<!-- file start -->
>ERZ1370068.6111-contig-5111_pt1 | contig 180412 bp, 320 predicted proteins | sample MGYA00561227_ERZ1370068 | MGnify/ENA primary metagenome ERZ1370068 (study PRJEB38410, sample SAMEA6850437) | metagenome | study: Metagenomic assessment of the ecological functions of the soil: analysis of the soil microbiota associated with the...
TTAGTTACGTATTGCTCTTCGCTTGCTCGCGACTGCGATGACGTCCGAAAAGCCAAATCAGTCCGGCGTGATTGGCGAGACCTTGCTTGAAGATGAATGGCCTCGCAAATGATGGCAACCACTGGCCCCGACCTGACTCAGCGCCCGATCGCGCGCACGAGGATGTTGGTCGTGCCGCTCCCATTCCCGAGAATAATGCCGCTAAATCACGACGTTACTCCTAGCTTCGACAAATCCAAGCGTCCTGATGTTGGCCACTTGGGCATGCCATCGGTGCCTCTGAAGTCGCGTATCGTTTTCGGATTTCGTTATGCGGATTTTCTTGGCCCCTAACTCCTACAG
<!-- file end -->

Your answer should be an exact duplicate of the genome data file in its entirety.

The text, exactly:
>ERZ1370068.6111-contig-5111_pt1 | contig 180412 bp, 320 predicted proteins | sample MGYA00561227_ERZ1370068 | MGnify/ENA primary metagenome ERZ1370068 (study PRJEB38410, sample SAMEA6850437) | metagenome | study: Metagenomic assessment of the ecological functions of the soil: analysis of the soil microbiota associated with the...
TTAGTTACGTATTGCTCTTCGCTTGCTCGCGACTGCGATGACGTCCGAAAAGCCAAATCAGTCCGGCGTGATTGGCGAGACCTTGCTTGAAGATGAATGGCCTCGCAAATGATGGCAACCACTGGCCCCGACCTGACTCAGCGCCCGATCGCGCGCACGAGGATGTTGGTCGTGCCGCTCCCATTCCCGAGAATAATGCCGCTAAATCACGACGTTACTCCTAGCTTCGACAAATCCAAGCGTCCTGATGTTGGCCACTTGGGCATGCCATCGGTGCCTCTGAAGTCGCGTATCGTTTTCGGATTTCGTTATGCGGATTTTCTTGGCCCCTAACTCCTACAG